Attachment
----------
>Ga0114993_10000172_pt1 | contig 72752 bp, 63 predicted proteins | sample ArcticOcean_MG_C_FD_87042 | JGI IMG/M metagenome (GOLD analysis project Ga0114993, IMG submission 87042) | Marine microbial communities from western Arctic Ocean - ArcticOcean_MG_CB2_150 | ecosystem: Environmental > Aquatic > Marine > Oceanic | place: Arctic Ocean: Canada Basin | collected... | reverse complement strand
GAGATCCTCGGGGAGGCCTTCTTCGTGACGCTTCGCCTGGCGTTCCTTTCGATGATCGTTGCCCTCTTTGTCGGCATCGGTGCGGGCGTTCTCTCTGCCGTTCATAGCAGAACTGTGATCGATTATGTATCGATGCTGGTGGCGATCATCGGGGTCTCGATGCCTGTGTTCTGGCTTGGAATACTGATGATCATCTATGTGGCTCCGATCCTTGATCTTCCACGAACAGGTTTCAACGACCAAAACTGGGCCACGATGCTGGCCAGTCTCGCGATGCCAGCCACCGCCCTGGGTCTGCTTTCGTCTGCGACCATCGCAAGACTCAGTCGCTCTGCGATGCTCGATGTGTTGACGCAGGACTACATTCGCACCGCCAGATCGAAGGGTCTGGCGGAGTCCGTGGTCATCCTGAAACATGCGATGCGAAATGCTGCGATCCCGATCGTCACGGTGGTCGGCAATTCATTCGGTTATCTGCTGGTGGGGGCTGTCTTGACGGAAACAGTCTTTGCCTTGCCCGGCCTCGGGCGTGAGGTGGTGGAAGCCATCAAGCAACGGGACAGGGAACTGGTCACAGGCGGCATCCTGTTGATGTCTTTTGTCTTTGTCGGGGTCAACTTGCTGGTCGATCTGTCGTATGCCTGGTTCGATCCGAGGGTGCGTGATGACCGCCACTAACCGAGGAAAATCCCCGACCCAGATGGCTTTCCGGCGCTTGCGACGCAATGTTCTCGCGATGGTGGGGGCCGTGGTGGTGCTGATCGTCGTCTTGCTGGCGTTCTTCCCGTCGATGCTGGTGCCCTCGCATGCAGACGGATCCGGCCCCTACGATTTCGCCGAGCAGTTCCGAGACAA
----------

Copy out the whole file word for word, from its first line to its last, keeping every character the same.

>Ga0114993_10000172_pt1 | contig 72752 bp, 63 predicted proteins | sample ArcticOcean_MG_C_FD_87042 | JGI IMG/M metagenome (GOLD analysis project Ga0114993, IMG submission 87042) | Marine microbial communities from western Arctic Ocean - ArcticOcean_MG_CB2_150 | ecosystem: Environmental > Aquatic > Marine > Oceanic | place: Arctic Ocean: Canada Basin | collected... | reverse complement strand
GAGATCCTCGGGGAGGCCTTCTTCGTGACGCTTCGCCTGGCGTTCCTTTCGATGATCGTTGCCCTCTTTGTCGGCATCGGTGCGGGCGTTCTCTCTGCCGTTCATAGCAGAACTGTGATCGATTATGTATCGATGCTGGTGGCGATCATCGGGGTCTCGATGCCTGTGTTCTGGCTTGGAATACTGATGATCATCTATGTGGCTCCGATCCTTGATCTTCCACGAACAGGTTTCAACGACCAAAACTGGGCCACGATGCTGGCCAGTCTCGCGATGCCAGCCACCGCCCTGGGTCTGCTTTCGTCTGCGACCATCGCAAGACTCAGTCGCTCTGCGATGCTCGATGTGTTGACGCAGGACTACATTCGCACCGCCAGATCGAAGGGTCTGGCGGAGTCCGTGGTCATCCTGAAACATGCGATGCGAAATGCTGCGATCCCGATCGTCACGGTGGTCGGCAATTCATTCGGTTATCTGCTGGTGGGGGCTGTCTTGACGGAAACAGTCTTTGCCTTGCCCGGCCTCGGGCGTGAGGTGGTGGAAGCCATCAAGCAACGGGACAGGGAACTGGTCACAGGCGGCATCCTGTTGATGTCTTTTGTCTTTGTCGGGGTCAACTTGCTGGTCGATCTGTCGTATGCCTGGTTCGATCCGAGGGTGCGTGATGACCGCCACTAACCGAGGAAAATCCCCGACCCAGATGGCTTTCCGGCGCTTGCGACGCAATGTTCTCGCGATGGTGGGGGCCGTGGTGGTGCTGATCGTCGTCTTGCTGGCGTTCTTCCCGTCGATGCTGGTGCCCTCGCATGCAGACGGATCCGGCCCCTACGATTTCGCCGAGCAGTTCCGAGACAA